CHIN 081 Beginning Business Chinese I

Beginning Business Chinese I is designed to introduce beginning-level Business Chinese (Mandarin) for students who have little or no prior exposure to Mandarin Chinese. The objective of the course is to lead students to build basic Chinese language skills in order to interact and communicate in Mandarin- spoken business contexts. While linguistics aspects of the communicative Business Chinese are the primary focus, the introduction to Chinese social and cultural knowledge will also form important parts of this course.

CHIN 082 Online Beginning Business Chinese II

CHIN 380 Advanced Medical Chinese

Advanced Medical Chinese is a content-based course with curriculum adapted from the online course of New York University School of Medicine (NYUsom). It offers Mandarin training to medical/nursing students and other health professionals who may need to visit China or to serve limited English proficient Chinese-speaking patients. For physician/nurse-patients communication purposes, it is designed for students who have studied Chinese for three years or more in a regular college program or with the equivalent language proficiency and have studied medicine.

CHIN 381 Business Chinese I

This course is designed to train students’ practical language skills in Chinese business context. Text materials include dialogues and passage readings on the themes in the business transaction cycle that brings out characteristic words or phrases used in international trade. Students will be guided to conduct simulation business activities, learn to read and write business letters and documents, and trained to read economic news.

CHIN 382 Business Chinese II

Business Chinese II is the second half of a one-year course for business oriented subjects. This course will provide an overview of China’s changing macro-environment, while real business cases let us look into individual Chinese companies and their development in the new millennium. By the end of the semester, students are expected to 1) enhance the cultural awareness of contemporary China and the Chinese business world; 2) gain vocabulary and fluency in Chinese to function more confidently and comfortably in real business settings; 3) access business news and information in Chinese; 4) give business presentation in Chinese.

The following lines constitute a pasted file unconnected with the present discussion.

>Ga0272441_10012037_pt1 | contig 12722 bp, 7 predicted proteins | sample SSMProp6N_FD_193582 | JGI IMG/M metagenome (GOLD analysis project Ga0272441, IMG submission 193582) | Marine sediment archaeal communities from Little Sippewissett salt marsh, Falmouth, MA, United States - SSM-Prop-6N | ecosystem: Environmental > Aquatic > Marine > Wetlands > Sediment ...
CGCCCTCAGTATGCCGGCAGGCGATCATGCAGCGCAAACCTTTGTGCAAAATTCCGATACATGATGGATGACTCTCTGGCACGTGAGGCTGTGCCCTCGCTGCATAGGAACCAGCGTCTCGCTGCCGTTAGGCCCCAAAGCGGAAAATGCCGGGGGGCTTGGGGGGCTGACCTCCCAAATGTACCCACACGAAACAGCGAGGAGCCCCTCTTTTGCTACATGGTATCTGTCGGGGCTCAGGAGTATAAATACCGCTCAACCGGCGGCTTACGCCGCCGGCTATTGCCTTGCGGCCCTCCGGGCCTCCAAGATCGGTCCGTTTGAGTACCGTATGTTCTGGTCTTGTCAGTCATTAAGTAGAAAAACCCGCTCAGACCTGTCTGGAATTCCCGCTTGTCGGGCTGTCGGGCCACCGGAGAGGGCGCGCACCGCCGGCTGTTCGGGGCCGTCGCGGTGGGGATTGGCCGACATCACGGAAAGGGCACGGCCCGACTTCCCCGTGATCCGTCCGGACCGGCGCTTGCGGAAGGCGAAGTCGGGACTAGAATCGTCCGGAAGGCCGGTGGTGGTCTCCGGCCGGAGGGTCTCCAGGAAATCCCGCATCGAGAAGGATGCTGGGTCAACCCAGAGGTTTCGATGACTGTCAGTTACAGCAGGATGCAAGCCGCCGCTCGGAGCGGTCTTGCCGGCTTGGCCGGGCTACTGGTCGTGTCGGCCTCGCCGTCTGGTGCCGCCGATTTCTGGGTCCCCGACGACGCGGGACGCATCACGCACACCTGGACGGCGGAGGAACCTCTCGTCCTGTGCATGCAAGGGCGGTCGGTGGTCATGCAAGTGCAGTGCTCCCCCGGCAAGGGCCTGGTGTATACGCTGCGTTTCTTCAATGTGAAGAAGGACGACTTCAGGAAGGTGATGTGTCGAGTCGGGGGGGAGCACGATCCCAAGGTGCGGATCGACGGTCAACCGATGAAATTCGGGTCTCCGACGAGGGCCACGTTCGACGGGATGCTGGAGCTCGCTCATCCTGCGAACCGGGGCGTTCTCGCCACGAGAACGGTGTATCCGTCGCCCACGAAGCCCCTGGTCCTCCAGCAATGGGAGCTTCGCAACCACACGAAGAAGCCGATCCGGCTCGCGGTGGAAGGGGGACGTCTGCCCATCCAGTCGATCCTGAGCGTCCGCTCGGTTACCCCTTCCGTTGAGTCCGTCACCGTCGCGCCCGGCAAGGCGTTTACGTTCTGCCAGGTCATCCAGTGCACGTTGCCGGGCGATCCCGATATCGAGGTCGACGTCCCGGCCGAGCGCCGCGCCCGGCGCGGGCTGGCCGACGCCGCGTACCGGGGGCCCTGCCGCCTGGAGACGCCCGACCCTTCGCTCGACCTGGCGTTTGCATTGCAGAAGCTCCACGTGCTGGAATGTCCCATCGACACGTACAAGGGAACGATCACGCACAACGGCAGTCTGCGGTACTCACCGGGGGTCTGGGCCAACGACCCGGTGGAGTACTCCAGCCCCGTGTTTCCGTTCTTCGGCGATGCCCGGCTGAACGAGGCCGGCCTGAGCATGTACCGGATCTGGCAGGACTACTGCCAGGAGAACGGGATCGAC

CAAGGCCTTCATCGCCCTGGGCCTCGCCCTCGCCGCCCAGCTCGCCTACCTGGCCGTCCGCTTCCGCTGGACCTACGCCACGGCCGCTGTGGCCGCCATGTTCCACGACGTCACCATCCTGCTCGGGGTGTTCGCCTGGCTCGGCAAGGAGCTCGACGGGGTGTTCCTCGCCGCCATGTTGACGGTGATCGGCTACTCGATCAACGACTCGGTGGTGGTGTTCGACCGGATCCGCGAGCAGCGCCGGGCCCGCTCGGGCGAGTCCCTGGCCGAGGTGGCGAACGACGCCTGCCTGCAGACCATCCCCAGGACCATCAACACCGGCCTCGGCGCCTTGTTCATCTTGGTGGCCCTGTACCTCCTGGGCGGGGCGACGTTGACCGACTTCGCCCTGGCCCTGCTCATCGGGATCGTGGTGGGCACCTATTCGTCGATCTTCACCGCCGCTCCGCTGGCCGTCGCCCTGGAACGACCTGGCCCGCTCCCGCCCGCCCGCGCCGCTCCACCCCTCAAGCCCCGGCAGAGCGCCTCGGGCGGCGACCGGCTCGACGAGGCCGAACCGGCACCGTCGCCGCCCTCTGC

CHIN 481 Advanced Business Chinese I

This course provides students with the conceptual framework to understand issues China has been facing since its economic reform in 1978. Topics include WTO principles, the change of China’s state-owned enterprises, China’s economy in Mao’s period, and the pros and cons of globalization. Students will be trained in reading financial articles, discussing international trades, conducting online research and giving business presentations. After the course, students will become more sophisticated in their understanding of China’s economic development and in using Chinese business terminology at professional settings. The course assumes basic background in business and advanced level proficiency in Chinese language. The course is NOT open to freshman with no undergraduate business course.

CHIN 482 Advanced Business Chinese II

Advanced Business Chinese II (Chin 482) is a one-semester language course for business purposes, designed for students who have studied Chinese for 4 years or more in a regular college program or with the equivalent language proficiency. Advanced Business Chinese (II) aims to promote students’ understanding of modern China and the world from the economic and business perspectives and to enhance learners’ overall language skills in reading, writing, listening and speaking in the contexts of business and economy. Authentic articles representing contemporary concerns in the business field are selected from newspapers, academic journals and the Internet. Topics of the course includes: management and marketing, the financial market, taxation, personal finance management, business ethics and intellectual property. Specialized terminology in management, finance, and economic laws will also be introduced. Most readings are expository essays written in formal and colloquial Chinese.